A few days ago I had a brief post on a team of Spanish kids who used a latex balloon and a $60 camera to take photographs of the earth from near the edge of space. My info was sketchy at the time, but an alert reader found and sent me a link to the group’s website, which has a nice account, with many photos, of the operation. The page is in Catalan but has a pull-down Google translation option up near the top so you can quickly have it translated. It’s a great look at the intense excitement of shoestring-budget science.
Here’s the crew:
the trajectory of the balloon:
And along the way, great excitement and tension: The balloon rises wonderfully, they’re getting signals from the GPS and the camera indicating all is in good order … and then, with the camera and rig well out of sight, the batteries on their laptops start to run out and they have to switch to another laptop:
…but the surprise was great: the Google Earth not working!
Which meant they couldn’t know where the thing would land — and they needed to find it to retrieve the SD card (!) that held the photos.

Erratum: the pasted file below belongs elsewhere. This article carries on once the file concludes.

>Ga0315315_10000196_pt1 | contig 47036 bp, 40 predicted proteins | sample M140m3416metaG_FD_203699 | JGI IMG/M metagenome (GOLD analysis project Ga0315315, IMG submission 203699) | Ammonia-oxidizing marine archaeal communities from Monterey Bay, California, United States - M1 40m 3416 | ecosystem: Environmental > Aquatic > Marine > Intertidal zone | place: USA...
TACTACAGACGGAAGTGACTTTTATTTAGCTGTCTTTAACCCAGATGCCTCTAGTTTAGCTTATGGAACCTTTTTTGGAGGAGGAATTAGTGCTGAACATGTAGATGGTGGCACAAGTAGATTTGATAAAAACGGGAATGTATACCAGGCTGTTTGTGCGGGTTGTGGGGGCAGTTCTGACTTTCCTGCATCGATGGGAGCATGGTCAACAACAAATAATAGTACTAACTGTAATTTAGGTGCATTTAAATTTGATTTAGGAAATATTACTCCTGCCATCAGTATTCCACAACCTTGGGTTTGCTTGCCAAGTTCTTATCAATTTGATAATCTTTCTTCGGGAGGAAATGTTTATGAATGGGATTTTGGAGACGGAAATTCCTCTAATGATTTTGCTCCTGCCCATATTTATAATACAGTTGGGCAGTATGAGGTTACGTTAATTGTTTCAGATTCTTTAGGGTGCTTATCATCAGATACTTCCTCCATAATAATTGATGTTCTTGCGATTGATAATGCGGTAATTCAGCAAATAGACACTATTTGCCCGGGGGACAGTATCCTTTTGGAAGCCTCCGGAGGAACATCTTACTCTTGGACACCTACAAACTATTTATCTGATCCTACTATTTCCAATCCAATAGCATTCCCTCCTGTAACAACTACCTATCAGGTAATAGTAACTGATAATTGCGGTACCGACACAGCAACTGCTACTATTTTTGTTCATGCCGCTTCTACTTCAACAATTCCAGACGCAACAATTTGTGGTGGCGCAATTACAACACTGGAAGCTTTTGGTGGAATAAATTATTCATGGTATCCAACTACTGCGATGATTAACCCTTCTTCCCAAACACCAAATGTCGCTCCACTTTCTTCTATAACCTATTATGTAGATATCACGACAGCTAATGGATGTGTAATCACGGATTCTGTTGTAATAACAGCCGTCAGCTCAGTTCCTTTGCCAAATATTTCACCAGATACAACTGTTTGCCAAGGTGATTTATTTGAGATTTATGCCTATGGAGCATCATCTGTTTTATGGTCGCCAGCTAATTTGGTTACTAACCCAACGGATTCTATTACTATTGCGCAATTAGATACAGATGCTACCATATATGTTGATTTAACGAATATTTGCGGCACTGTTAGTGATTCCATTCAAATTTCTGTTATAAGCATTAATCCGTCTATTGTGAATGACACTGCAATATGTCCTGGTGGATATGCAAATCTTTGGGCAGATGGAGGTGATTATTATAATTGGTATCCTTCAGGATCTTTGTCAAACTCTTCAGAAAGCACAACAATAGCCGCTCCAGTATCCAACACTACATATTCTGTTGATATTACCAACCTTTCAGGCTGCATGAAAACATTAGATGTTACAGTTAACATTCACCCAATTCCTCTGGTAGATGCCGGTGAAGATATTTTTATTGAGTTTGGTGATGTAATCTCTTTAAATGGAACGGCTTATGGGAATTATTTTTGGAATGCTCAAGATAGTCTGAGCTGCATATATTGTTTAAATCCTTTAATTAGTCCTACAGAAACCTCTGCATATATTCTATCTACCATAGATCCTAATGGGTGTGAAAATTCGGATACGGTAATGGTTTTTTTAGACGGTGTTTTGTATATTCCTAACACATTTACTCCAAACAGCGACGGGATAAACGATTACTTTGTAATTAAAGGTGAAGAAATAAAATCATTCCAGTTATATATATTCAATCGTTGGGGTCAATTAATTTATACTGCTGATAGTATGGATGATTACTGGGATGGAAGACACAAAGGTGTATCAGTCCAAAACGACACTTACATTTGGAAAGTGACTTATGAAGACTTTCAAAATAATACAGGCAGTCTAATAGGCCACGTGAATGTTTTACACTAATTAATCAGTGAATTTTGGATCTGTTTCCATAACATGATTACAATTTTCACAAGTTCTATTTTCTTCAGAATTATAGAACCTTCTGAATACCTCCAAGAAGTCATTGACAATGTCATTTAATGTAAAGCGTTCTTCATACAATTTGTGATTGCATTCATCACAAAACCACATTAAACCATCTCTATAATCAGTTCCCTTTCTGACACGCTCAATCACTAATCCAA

Because we were a border village we take a quick decision: to go to a house to ask for a power socket and connect the laptop that had the maps. Fortunately the first house we found we were welcomed without any problems (a strong appreciation from here!).
From there they track the descent until the last signal comes from a height of 679m.
Now we knew that he had fallen and who played the go-to search for. The surprise was that the area had a fairly high number of ponds and Recs because land was irrigated. We quickly go to the drop zone provided (with the stop of the Civil Guard in between the antenna maybe the thinking was that we were spies, who knows).. Once there we headed to a farm for more power and turn power back to the laptop and look exactly the area of collapse. Radius where we had to find was relatively small, so we quickly looked up it. ! For some reason I thought that perhaps were still sending data … and the surprise was that yes! We had the exact point of landing!
With the car we quickly headed to the small path where I was supposed to and actually … It was there!
Go to the site, it’s well worth it, and there’s a wonderful series of photos as the balloon rises higher and higher, till the top halves of the photos grow very dense, and then another as the rig descends and the ground races up at it..